For more than a decade, The Californian has had a unique format: The Saturday and Sunday editions are printed on full-sized pages and the Monday through Friday editions are printed on smaller tabloid pages. That will end with the July 1 edition: The Californian will be printed seven days a week in the full-size format.
But the most vital piece of The Californian will remain substantially intact: Its stable of writers and editors.
There's one noteworthy exception.
Jim Lawitz, who for more than two years has served as The Californian's vice president and executive editor, leaves the newspaper on June 30.
Lawitz came to The Californian at a tumultuous time, when changes, some expected and some not, were taking place both at the highest levels of the company and in the rank and file, where the downsizing so common throughout the industry was continuing to create new challenges here. He did his best to navigate the newsroom through the icebergs of drastic transition.
"Some days weren’t pretty — sausage-making typically isn’t — but we managed to do some quality journalism," Lawitz said. “Despite what some detractors predict, this newsroom will be doing stellar work long after the family passes stewardship to the new owners."
Editors Christine Peterson, Stefani Dias, Teddy Feinberg and John Cox will remain, along with Herb Benham, Steven Mayer, Trevor Horn, Stacey Shepard and virtually every other reporter in the newsroom, as well as photographer Alex Horvath and others.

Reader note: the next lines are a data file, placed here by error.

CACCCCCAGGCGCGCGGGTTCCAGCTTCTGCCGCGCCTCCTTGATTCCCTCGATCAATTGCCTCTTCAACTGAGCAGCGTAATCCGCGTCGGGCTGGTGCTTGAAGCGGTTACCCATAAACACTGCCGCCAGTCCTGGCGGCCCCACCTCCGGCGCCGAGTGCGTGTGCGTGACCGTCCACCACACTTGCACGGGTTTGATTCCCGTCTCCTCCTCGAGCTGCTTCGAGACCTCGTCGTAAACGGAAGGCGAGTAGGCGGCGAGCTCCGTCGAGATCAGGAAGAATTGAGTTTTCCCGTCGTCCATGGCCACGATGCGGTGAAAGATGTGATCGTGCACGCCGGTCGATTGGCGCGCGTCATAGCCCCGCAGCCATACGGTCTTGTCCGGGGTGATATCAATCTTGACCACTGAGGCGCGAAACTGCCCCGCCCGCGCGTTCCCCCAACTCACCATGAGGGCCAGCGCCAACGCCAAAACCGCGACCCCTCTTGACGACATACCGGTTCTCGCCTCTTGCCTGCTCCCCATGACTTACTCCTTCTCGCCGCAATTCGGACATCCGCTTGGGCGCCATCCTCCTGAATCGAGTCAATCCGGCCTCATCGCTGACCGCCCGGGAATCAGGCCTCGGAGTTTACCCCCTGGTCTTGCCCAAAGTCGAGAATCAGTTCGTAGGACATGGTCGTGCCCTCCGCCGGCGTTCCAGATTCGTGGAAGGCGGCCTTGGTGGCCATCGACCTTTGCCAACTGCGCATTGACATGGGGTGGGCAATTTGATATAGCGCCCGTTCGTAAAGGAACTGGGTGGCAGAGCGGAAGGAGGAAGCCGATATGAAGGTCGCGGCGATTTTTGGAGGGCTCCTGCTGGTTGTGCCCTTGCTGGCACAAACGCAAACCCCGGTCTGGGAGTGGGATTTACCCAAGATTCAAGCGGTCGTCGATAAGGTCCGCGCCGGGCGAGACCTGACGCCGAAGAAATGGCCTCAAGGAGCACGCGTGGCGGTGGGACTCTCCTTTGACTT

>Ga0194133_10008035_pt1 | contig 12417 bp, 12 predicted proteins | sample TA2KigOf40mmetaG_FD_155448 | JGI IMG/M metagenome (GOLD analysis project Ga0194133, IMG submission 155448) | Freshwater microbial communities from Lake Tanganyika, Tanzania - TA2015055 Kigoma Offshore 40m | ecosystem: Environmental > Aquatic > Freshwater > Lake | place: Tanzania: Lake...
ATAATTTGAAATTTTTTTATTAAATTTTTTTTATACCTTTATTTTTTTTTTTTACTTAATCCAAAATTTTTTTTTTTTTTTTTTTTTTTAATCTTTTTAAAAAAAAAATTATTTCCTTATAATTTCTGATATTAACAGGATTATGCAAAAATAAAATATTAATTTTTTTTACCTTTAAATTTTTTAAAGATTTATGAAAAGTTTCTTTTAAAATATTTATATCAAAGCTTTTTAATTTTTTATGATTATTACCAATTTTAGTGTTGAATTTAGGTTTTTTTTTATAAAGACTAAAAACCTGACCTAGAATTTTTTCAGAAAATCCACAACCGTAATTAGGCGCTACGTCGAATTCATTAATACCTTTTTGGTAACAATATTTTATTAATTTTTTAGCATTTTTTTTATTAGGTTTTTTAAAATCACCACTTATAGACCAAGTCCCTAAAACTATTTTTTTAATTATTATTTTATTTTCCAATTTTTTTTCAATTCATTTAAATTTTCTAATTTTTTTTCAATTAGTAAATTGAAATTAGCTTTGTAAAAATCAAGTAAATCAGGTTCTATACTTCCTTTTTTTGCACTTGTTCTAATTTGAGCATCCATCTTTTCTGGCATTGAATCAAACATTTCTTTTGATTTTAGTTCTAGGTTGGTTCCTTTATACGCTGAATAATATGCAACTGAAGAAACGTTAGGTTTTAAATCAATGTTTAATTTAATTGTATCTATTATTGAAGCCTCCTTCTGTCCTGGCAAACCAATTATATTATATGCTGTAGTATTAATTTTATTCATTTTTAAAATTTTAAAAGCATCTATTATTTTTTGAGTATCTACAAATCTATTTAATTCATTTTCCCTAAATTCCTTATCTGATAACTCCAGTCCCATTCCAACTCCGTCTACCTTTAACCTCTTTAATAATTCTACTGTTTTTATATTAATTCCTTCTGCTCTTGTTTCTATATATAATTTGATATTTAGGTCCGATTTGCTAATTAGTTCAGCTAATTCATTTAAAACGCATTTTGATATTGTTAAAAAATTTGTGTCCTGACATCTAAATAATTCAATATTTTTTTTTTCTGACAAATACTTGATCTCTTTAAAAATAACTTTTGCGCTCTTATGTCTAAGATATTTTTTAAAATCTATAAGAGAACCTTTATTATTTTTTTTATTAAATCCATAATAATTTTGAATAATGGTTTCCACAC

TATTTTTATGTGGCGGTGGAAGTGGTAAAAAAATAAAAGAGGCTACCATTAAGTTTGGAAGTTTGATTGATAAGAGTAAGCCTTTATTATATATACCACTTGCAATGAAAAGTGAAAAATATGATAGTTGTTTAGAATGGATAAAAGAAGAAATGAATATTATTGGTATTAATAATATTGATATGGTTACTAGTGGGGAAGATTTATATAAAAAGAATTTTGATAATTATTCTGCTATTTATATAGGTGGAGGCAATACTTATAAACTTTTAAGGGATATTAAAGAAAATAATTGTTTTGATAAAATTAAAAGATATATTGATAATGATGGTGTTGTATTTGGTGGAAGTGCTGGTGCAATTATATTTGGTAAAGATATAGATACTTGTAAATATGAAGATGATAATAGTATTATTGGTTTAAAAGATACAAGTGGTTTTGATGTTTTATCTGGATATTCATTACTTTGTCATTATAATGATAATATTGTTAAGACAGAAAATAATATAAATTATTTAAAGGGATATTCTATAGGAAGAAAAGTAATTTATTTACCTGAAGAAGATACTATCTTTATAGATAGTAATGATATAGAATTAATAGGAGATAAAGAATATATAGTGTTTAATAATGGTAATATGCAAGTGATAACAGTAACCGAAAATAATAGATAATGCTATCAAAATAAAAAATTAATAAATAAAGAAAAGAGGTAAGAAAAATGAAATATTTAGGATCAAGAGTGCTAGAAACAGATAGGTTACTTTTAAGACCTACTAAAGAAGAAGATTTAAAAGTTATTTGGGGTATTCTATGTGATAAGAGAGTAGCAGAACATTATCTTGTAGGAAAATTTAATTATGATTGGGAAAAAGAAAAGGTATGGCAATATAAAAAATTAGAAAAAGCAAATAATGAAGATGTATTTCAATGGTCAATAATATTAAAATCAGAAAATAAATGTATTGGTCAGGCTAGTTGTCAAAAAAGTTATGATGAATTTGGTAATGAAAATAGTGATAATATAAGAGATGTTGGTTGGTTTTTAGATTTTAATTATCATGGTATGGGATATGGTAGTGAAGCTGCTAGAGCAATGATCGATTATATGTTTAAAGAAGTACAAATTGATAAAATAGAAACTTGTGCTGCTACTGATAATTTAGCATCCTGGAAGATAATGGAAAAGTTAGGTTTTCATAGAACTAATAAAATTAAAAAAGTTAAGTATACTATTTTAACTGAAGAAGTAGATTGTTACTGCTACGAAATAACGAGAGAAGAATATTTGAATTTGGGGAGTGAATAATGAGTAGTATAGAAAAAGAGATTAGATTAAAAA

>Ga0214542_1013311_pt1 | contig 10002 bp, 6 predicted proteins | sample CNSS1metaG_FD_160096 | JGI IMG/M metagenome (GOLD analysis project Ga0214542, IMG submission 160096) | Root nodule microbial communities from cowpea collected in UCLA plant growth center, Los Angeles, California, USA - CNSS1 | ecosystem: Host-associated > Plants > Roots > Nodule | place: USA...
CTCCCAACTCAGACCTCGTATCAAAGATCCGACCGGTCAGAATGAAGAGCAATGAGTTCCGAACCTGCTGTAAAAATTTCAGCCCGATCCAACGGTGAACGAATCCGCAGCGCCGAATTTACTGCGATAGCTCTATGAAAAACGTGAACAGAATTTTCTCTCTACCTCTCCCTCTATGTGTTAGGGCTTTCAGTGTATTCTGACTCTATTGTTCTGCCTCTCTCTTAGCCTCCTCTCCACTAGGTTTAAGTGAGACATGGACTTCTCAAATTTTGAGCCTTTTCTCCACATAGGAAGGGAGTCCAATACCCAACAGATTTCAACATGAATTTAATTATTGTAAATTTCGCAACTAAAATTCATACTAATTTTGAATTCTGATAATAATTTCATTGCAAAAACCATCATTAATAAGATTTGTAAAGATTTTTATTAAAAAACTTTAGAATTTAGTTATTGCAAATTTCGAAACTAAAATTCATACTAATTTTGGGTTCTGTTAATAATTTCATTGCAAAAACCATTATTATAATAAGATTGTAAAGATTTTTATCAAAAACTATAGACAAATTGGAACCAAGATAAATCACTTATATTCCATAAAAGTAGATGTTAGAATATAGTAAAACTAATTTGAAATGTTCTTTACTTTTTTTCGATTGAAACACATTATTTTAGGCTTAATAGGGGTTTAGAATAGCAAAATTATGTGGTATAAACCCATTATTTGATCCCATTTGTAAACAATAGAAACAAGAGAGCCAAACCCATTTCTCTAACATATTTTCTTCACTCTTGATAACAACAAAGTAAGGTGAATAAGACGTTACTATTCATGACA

The Californian will continue to cover Kern County almost exclusively. We must: It's the one thing we can do more thoroughly and consistently than anyone. Heavy hitters like the Los Angeles Times, The New York Times and The Guardian can and have parachuted in and done fine (and occasionally not-so-fine) work, but none of them will be at the Kern County Board of Supervisors meeting next month, or the BHS-Garces football game next fall.
Yes, those of us who've been around awhile will feel a bit of melancholy about the end of an era. I surely will.
Ginger Moorhouse was the best boss I ever had. She had an easygoing, authentic way about her, but a resolute sense of mission. She was fiercely proud of the Harrell legacy that was hers to protect, but not so proud she was willing to exempt her family from the cold scrutiny of news events.
I'll never forget late 2002, early 2003, when I was tasked with investigating a handful of loosely linked 20-year-old homicides that had new, sudden relevance. The story was dark and salacious, and the same names kept popping up. One was Ginger's brother, Ted Fritts, who held the job she eventually inherited. Some publishers would have killed or muted the story; Ginger bit her lip and carried on, and Editor & Publisher magazine named her publisher of the year for that and other acts of conscience and achievement.
Ginger helped me buy my first house and a succession of others down the line. She helped me feed, clothe and educate my children. She gave me the space and guidance to refine my craft.
Multiply that times a hundred or so and you get an idea of what Ginger Moorhouse did for Bakersfield and for her employees.
But times change.
Teddy Feinberg, who has served as sports editor and news editor during his 18 months at The Californian, is living proof.
"This is the fourth newspaper and third state of my 13-year career in newspapers," he said. "There's a reason for all that movement. The business is in tremendous transition.
"But The Californian will find its water level. Our society needs and demands quality journalism and we plan to provide it to our readership."
Some of us have little choice. It's in the blood, stamped into the DNA. We haven't been working for just the Harrell-Fritts family all this time. We've been working for yours, too. That won't change.